Clone Officers are the leaders of their fellow clones, and they stand out from the rest of the Grand Army in a number of ways. Coordinated Assault is a maneuver that grants allies free Advantage, the Tactical Advance string of Talents let them send allies charging out of cover while still receiving that cover’s benefits for a time, the Scrap ‘Em string hands out Boost dice after a successful attack, and For the Republic! can keep an incapacitated or even dead ally in the fight one more round (evoking all the heroic last stands we saw in The Clone Wars).
Clone Pilots deliver their fellow clones into the battlefield and then often support them from the sky. Assault Drop lets allies embark or disembark the Pilot’s vehicle as an out-of-turn incidental, and the Barrel Roll Talents let the Pilot inflict system strain on their vehicle to reduce incoming damage (even firing back, eventually). Mission Critical lets them spend a Destiny point on Piloting checks to add Successes or Advantage equal to their skill rank to those rolls, while Fire Support gives the next ally a Bonus die after the Pilot makes a successful vehicle weapon combat check.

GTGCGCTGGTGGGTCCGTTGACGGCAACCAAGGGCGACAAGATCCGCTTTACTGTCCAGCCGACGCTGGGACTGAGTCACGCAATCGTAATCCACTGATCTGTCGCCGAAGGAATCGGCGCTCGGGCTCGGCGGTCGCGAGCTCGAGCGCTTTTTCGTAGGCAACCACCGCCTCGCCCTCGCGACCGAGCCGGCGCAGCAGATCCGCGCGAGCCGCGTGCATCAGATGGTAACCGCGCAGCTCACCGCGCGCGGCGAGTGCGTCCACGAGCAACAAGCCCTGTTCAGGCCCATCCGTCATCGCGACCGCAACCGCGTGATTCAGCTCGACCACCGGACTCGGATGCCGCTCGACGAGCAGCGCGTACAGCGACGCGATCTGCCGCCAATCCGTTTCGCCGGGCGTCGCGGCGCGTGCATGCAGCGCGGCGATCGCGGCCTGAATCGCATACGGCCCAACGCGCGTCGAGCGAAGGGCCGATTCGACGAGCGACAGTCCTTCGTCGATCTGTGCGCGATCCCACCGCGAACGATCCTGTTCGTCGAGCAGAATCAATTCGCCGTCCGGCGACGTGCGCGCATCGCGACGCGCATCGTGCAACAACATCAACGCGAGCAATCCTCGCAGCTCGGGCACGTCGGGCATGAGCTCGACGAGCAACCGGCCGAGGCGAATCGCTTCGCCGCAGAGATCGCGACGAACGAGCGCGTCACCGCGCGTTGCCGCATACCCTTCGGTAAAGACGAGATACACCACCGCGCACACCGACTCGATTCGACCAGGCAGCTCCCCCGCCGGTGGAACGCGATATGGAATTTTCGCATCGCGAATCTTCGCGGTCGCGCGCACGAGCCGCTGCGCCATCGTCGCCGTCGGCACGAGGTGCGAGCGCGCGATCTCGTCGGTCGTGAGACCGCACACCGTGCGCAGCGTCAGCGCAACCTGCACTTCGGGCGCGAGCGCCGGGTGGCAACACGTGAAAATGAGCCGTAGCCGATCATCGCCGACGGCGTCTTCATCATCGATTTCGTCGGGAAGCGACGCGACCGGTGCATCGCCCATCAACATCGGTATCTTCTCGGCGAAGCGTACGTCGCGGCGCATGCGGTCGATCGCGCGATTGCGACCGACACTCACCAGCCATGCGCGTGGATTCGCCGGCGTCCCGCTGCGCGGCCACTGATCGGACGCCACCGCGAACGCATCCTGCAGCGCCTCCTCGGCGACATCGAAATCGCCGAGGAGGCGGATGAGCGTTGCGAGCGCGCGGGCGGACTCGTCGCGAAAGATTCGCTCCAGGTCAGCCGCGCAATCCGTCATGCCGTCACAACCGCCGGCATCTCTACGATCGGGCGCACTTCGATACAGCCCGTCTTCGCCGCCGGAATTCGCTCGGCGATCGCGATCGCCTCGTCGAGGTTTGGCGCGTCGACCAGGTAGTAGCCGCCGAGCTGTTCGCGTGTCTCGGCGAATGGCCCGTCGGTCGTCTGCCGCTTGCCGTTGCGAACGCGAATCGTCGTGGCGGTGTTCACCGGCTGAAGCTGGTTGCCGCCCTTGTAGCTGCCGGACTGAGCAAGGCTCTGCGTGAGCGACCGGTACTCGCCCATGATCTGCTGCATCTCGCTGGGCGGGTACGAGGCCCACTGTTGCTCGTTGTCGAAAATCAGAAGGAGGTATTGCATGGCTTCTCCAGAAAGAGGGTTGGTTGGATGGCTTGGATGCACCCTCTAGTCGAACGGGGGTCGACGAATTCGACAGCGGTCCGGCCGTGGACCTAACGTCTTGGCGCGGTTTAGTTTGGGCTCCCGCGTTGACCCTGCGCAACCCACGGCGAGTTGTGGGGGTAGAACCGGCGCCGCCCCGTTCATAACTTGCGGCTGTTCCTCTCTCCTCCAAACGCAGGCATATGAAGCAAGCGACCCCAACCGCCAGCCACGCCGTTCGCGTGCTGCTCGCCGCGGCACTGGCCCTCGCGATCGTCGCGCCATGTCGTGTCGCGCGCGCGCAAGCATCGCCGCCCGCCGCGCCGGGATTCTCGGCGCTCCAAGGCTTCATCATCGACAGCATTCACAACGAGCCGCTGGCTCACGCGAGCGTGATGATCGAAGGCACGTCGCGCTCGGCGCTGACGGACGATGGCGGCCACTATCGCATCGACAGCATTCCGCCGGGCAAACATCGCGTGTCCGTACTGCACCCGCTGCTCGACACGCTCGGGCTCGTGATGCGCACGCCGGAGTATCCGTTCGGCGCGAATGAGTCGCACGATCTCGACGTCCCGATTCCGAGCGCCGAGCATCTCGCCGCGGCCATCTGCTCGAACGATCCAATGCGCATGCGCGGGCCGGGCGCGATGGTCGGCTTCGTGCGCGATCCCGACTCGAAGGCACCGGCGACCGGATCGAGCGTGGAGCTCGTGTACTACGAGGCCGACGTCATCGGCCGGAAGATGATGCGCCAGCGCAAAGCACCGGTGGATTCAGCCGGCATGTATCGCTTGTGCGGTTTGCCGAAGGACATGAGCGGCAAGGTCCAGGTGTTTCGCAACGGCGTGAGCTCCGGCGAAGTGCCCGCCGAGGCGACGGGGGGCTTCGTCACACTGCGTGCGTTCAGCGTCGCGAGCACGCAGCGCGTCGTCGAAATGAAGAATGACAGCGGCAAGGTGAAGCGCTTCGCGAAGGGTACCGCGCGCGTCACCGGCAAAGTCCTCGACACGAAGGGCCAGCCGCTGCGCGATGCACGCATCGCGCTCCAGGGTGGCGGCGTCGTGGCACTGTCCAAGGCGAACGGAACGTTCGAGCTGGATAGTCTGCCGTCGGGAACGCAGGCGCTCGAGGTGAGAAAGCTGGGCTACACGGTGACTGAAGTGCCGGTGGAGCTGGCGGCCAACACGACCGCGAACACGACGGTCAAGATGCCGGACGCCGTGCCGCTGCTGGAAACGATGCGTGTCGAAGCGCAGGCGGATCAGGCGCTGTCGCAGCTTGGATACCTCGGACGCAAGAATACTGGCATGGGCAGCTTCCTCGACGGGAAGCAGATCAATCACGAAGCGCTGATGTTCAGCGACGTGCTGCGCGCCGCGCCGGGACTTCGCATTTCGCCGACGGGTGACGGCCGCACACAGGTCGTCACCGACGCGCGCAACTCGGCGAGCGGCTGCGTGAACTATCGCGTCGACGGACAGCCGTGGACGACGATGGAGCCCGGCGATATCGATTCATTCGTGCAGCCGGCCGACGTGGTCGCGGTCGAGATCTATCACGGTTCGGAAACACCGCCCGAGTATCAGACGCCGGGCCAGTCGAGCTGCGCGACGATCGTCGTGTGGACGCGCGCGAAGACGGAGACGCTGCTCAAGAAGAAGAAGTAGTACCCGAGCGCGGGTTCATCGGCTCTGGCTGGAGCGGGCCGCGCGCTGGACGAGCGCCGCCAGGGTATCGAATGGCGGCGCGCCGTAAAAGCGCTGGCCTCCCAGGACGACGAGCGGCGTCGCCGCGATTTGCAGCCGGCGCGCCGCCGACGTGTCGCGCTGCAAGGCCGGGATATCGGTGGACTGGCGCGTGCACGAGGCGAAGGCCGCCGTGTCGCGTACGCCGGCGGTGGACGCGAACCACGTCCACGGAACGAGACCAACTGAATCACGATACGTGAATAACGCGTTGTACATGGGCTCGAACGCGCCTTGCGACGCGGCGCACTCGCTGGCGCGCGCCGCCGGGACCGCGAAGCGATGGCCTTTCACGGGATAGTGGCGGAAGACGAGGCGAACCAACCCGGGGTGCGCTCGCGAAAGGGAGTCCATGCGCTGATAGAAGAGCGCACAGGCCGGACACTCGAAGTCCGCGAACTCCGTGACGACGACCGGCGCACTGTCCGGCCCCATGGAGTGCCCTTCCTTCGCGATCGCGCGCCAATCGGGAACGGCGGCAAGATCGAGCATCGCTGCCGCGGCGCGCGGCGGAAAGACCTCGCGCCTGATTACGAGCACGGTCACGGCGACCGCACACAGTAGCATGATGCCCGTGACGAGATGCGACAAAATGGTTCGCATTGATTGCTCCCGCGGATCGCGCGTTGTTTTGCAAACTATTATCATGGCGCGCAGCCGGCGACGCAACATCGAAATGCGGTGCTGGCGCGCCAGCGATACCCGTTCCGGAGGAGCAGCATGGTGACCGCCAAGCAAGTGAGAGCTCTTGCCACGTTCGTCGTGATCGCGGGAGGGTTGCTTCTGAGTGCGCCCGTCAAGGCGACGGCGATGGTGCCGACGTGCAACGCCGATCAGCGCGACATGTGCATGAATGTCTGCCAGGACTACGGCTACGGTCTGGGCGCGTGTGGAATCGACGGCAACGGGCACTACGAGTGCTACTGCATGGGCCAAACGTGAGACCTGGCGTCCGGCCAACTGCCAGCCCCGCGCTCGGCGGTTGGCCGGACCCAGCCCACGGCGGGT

The Clone Trooper is the backbone of the Grand Army, and it shows. Deadly Accuracy, the Armor Master string, the Brace string extending its effects across an entire encounter and even to allies, Clanker Killer turning Boost dice into automatic Success or Advantage against droids, and Natural Trooper granting a reroll of Gunnery or Ranged (Heavy) once per session. Suppressing Fire lets the Trooper and allies within short range spend Advantage from failed combat checks to inflict Strain on enemies, and Lateral Thinking forces an enemy to reroll a successful check by spending a Destiny Point (except you don’t have to spend the Point if the enemy is a droid).